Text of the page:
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Everyone Goes Home just released a new seatbelt PSA. It's already been posted at least once on the Fire Engineering Community site. It still fascinates me that we need to have this conversation...that we haven't just done the right thing and started buckling up. It's such a simple thing. It can be a hassle, yes--if you've never "practiced" donning what you need to don while wearing the seatbelt or prior to clicking in.


No department or fire company is perfect. But the men and women riding shotgun in front of the truck must impress upon its passengers that the truck cannot leave until everyone is belted in. I include myself and my company in this. We're all less than perfect when it comes to seatbelts. But, day after day we read about apparatus collisions. We hear about firefighters dying en route to their stations or the scene in collisions. Why wouldn't we take that extra step and just click it?


The video is below. Take a look at it. Have you ever used these excuses? If so, it's time to stop.


Chris Mc Loone, Associate Editor



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Comment by Todd Jennings on March 9, 2011 at 3:32pm

This is becoming a very difficult topic.  But it should not be.  All we have to do is buckle up.  It is not that hard.  As the officer on the truck it is your responsibility to make sure that everyone is buckled up.  But also it is your responsibility to buckle up, so just do it.  There a policies out there that departments put out for this, but they dont enforce it.  WHY?  If you make a few examples then this may change.  I would rather write someone up then attend someones funeral.  PLEASE JUST BUCKLE UP

Todd Jenninsg

Comment by Fire Apparatus & Emergency Equip on March 1, 2011 at 2:16pm



That's an excellent point and it should be part of any apparatus operator safety program. Any good safety program will have a combination of reasonable speed, belted occupants, and a sound operator training program that includes an EVOC certification. When the March issue of Fire Apparatus & Emergency Equipment comes out, make sure you check out Bob Barraclough's last column. He touches on several apparatus safety items.


Don't forget defensive driving skills either. It's hard enough for us to drive these rigs, get them to the scene safetly and then get them back to the station in addition to keeping an eye out for other drivers, including, in some cases, other apparatus.


Before you leave the station, make sure everyone is belted in. En route, talk to your chauffer and tell him to slow it down if he is getting too fast. Call your intersections so other responding companies whose path you may cross know where you are. Get there, and get back, and when you are backing in, don't forget your spotters.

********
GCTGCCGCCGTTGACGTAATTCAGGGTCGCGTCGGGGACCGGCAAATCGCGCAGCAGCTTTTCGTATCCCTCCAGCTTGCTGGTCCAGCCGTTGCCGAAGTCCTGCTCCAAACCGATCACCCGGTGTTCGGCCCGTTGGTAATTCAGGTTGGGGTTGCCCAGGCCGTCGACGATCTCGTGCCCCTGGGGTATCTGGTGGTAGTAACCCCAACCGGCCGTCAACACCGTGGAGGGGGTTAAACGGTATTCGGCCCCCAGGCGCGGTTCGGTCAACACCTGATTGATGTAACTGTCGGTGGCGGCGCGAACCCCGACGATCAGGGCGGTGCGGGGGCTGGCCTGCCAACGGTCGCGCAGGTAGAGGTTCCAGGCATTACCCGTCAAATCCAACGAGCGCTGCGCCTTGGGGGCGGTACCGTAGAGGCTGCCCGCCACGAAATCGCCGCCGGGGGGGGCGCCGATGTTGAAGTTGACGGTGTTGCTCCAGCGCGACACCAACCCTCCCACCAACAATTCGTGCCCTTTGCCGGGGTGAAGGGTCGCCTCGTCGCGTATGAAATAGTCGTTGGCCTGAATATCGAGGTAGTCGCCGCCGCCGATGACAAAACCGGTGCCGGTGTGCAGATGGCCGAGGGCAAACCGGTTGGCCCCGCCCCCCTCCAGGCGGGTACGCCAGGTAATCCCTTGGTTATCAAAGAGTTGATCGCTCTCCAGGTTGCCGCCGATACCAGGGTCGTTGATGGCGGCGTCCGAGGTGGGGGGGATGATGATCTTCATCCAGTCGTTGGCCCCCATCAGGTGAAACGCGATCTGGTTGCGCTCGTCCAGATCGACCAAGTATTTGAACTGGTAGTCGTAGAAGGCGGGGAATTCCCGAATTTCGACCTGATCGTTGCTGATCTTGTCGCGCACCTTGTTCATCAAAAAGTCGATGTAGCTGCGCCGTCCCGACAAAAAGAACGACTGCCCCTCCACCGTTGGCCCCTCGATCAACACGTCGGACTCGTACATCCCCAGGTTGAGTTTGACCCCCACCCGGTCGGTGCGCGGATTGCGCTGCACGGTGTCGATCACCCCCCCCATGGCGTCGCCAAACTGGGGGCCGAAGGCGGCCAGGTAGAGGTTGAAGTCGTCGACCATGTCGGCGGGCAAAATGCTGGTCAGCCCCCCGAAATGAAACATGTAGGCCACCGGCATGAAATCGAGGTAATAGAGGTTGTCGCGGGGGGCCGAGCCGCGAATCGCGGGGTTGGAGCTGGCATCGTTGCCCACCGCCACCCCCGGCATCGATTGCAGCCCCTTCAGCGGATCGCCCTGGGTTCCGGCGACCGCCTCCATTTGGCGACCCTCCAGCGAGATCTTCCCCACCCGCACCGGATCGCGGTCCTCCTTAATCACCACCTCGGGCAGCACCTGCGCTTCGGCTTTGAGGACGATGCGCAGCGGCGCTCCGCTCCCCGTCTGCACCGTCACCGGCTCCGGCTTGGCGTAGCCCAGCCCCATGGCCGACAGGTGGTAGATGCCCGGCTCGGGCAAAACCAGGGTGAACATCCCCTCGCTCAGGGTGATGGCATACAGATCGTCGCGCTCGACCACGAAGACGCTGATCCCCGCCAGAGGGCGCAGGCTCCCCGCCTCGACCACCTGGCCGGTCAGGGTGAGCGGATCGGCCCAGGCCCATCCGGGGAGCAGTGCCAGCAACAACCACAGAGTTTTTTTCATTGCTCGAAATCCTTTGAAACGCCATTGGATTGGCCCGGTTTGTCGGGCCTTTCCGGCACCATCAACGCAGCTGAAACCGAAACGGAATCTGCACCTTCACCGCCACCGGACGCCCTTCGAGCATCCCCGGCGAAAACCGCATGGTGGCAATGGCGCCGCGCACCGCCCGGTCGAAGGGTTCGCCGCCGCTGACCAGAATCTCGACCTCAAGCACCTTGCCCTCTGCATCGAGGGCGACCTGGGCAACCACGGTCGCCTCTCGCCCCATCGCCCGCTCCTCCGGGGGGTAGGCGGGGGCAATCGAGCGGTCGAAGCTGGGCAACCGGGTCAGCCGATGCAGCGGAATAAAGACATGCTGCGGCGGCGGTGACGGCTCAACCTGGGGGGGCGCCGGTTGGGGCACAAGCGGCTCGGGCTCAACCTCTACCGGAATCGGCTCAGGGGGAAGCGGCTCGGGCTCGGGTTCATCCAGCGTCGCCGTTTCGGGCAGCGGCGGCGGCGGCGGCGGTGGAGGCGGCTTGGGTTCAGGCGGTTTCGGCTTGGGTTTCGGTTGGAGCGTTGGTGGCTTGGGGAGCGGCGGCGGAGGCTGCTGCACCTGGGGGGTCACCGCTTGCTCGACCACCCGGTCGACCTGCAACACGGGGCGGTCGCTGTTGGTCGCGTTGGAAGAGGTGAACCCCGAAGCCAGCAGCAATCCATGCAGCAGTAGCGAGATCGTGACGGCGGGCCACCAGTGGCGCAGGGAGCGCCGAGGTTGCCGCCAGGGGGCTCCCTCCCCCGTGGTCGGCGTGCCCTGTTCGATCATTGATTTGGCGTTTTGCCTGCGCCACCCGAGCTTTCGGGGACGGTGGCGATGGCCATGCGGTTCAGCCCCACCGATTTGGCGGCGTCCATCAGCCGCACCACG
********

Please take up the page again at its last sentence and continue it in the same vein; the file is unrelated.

Chris Mc Loone

Associate Editor

Fire Apparatus & Emergency Equipment Magazine

Comment by Paul Schewene on March 1, 2011 at 1:26pm

This is another way to increase safety...


Two words...




When a fire apparatus exceeds the posted speed limit, or goes out of the normal flow of traffic, the risk goes up exponentially.

When the lights go on and the siren goes on... WHAM... up goes the risk.  You couldn't make it more risky, than if you painted a big bullseye on it and dared the world to hit you or run you off the road.


If you let your driver get you into a position where those seat belts become necessary... you've already screwed up, and that screw up, with or without seat belts, could end with someone else's name added to the memorial.


We took guys off the tailboards years back, when I was still young in the business.  Firefighters still died en route to and from scenes and trainings.   We started mandating seat belts... firefighters still die.


Maybe it's time we looked more at the damn gas pedal, than anything else in the response phase.  Because if there's one object that can get you into a world of hurt, more than any other thing... it's pushing that itty bitty pedal a little too far, or a little too aggressively.


The speed limit or LOWER, is plenty fast enough.  Another 5 or 10 seconds in response won't hurt your outcome nearly as bad, as NOT MAKING IT AT ALL.


That's hard to impart when the bell's ringing, or the fire siren's blaring, and you're all fired up to get to the scene and do your thing.   Every kid in this business gets siren-itis.  It might even be part of what GETS us into the business, and gets us interested as youngsters.  God knows I had my bouts of it... and a few times, they resulted in close calls, and yes, I got hurt once as a youngster because I got ahead of my wheels on that 10-speed bike of mine in a response and crashed. 

Even then,the road rash didn't cause me to wake up.


What DID, was ma

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